Tuesday, January 22, 2013

Family Curator: Blog Book Tour Visits Myrt!

DearREADERS,
You've heard about The Family Curator's Blog Book Tour, mentioned earlier this month in my post Great way to raise funds for student participation. Well, today, Denise Levenick comes to visit DearMYRTLE's Blog in the form of this video interview.  Be sure to scroll down for info about the free copy of the "Genealogy Codicil" from Denise's book.




Click to view the video online:
http://www.dearmyrtle.com/webinars/FamilyCurator/FamilyCurator.html

Click here to download the video:
http://www.dearmyrtle.com/webinars/FamilyCurator/FamilyCurator.mp4

The interview was too big to place on YouTube. Ol' Myrt here didn't want you to miss a minute of our conversation.

Congrats to Denise on her book!
Denise May Levenick is a writer, researcher, and speaker with a passion for preserving and sharing family treasures of all kinds. She is the creator of the award-winning family history blog, The Family Curator and author of the new book How to Archive Family Keepsakes (Family Tree Books, 2012).

As you can tell from the interview, Denise's book has some great ideas for handling these tough challenges:

  • What can we do if it seems that no one in the family wants to inherit our research notebooks and files?
  • Suggestions to make plans for our blogs and  email and social media accounts if we are no longer able to manage them ourselves.
Here's the link to obtain your free copy of the "Genealogy Codicil" Denise talks about during the interview: http://www.thefamilycurator.com/dearmyrtle Note: This link will only be valid for a few weeks from the date of publication of this blog post, so be sure and obtain your copy ASAP.

Happy family tree climbing!
Myrt     :)
DearMYRTLE,
Your friend in genealogy.

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11 comments:

  1. Thanks for the interview, Myrtle! I will have to purchase this book. I need to think about the things I have inherited and preserve them better. I like the codicil, but I hope that one of my girls will want to take over my family collection. (My sons aren't married.)

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  2. Thank you, Myrt, for inviting me to share some tips from my new book. Good luck to your readers in the Book Tour Giveaway for a free copy of the book or Family History Archive Kit.

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  3. Great advice on the video! It has made me start considering who might be interested in taking over my research materials someday and what condition I want have them in before they are passed along.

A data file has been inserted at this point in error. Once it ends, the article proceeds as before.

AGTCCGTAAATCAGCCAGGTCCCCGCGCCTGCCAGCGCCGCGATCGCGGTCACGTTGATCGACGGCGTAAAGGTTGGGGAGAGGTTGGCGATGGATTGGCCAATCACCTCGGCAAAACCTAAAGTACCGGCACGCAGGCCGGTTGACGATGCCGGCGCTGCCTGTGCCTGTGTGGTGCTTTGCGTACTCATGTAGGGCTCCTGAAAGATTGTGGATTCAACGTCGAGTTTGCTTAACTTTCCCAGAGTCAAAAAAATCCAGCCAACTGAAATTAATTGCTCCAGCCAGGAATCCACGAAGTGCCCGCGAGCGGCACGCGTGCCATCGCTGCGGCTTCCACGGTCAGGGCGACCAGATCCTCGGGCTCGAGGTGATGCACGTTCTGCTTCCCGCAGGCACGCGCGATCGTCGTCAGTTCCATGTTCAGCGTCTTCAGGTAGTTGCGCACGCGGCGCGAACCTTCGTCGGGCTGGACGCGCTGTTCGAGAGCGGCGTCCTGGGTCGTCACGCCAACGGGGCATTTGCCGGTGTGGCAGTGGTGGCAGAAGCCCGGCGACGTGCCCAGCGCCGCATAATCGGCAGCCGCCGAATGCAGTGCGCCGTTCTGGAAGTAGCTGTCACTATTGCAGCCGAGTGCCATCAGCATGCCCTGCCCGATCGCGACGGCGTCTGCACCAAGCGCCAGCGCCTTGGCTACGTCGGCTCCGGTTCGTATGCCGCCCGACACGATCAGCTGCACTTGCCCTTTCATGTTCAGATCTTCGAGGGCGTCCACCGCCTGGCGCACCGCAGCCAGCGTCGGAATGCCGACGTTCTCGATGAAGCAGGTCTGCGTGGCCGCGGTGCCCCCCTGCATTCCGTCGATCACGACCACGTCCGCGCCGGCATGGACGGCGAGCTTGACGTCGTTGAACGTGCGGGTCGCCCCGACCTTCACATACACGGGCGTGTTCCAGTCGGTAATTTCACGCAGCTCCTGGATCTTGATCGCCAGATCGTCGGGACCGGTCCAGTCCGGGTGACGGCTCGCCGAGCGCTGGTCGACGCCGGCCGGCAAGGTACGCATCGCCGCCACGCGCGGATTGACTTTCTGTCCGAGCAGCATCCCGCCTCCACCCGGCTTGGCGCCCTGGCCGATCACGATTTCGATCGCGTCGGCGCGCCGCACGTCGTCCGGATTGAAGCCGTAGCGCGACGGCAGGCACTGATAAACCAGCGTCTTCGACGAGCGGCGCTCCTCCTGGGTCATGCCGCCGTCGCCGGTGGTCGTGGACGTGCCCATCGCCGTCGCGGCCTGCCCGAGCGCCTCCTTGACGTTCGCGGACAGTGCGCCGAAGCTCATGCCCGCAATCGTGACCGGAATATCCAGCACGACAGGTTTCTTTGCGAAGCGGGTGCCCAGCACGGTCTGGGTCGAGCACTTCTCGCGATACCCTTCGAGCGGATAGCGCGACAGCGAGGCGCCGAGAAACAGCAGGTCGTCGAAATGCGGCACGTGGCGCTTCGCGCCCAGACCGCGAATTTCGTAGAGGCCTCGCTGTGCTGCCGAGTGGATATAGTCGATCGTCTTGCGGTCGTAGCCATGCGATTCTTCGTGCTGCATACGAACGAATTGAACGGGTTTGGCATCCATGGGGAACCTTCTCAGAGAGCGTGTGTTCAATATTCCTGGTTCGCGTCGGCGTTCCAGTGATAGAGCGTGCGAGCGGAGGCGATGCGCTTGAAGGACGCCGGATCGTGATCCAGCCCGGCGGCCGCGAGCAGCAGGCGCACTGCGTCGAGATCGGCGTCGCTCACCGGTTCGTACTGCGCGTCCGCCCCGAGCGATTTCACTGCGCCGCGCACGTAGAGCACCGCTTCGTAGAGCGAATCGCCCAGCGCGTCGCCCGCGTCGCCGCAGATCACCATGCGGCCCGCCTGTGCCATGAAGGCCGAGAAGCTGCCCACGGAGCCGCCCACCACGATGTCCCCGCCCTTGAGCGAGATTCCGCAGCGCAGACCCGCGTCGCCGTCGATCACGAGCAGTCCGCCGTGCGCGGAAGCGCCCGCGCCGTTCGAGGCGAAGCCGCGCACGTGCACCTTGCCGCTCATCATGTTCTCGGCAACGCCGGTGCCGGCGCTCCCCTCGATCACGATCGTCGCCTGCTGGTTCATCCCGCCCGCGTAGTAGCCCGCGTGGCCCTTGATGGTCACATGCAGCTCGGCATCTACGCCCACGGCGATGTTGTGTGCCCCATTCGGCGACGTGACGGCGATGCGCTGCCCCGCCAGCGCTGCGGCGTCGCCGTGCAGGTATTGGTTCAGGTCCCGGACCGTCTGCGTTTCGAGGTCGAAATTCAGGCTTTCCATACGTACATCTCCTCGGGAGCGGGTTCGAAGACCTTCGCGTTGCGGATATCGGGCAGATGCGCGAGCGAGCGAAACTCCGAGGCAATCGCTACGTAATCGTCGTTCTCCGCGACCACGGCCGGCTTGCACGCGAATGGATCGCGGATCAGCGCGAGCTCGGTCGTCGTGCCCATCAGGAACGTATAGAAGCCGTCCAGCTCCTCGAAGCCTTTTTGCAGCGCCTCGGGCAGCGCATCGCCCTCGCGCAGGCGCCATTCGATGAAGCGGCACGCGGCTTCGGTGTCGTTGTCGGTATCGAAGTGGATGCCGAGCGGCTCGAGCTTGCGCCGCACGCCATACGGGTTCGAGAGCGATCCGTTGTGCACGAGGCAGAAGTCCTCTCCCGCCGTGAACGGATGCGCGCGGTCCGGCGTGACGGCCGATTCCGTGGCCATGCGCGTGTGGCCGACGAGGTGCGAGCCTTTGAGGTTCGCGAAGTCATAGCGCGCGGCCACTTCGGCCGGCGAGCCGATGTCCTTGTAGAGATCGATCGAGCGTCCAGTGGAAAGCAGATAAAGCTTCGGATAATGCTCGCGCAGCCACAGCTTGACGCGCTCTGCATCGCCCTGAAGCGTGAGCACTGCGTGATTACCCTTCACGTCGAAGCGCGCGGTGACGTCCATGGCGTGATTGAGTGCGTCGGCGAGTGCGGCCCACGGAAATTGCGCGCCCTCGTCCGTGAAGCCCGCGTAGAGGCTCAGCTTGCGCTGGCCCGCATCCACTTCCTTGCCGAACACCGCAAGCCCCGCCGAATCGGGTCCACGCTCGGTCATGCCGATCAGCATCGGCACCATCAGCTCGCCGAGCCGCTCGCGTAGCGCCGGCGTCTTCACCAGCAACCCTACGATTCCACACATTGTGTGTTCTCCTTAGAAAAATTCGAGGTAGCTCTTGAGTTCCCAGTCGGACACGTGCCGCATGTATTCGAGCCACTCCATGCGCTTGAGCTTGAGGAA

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  4. Thanks so much for sharing you interview! I also appreciate the free "Genealogy Codicil". I really need to think about what will happen to all my "stuff"!

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  5. Thank you for the codicil. It really gets you thinking about how you want to preserve all your "stuff."

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  6. Don't we all wish we had a ready-and-willing descendant all set to inherit our research? But it's encouraging to note that old "stuff" seems to become more interesting as people get older themselves. I still have hope for my sons!

    Thanks for joining us on the Blog Book Tour.

    ~ Denise

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  7. Right now my kids are not interested in my genealogy but I am hoping as they get older they will become interested. One can only hope!

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  8. I love the idea of the Family Curator's Blog Book Tour. I'm also so pleased with the student scholarship to help aspiring genealogy students. As a retired history teacher, I'm always happy that young people are interested in that subject! Thanks, Myrt, for sharing this interview.

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    1. Carla, Ol' Myrt here agrees! Denise has come up with a creative way to promote her book, and draw members of the online genealogy community together. That there is the student scholarship angle is even better!

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  9. Even though I MAY have a couple of ready-and-willing descendants (cousins once removed!), the idea of a "Genealogy Codicil" is much better. Thank you for this idea and sharing, Denise and Myrt! I'm spending this year packing stuff into photo and document acid-free archive boxes, and I'm going to ask ACPL and SCHS to take some print-outs from Ancestry into their archives (hope that works!), as well as many old hand-written letters.

    I'm convinced that if I just can finalize a system and a plan, no one else will have to be stuck with the giant research and sorting job that I have been doing. Of course, generations keep "begetting," and there will always be more discoveries to be made!

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    1. @Mariann, I think you are right about avoiding the "giant research and sorting job" as that's enough to make our descendants run in the other directon as fast as their legs will carry them.

      Good luck with your sorting!
      Myrt :)

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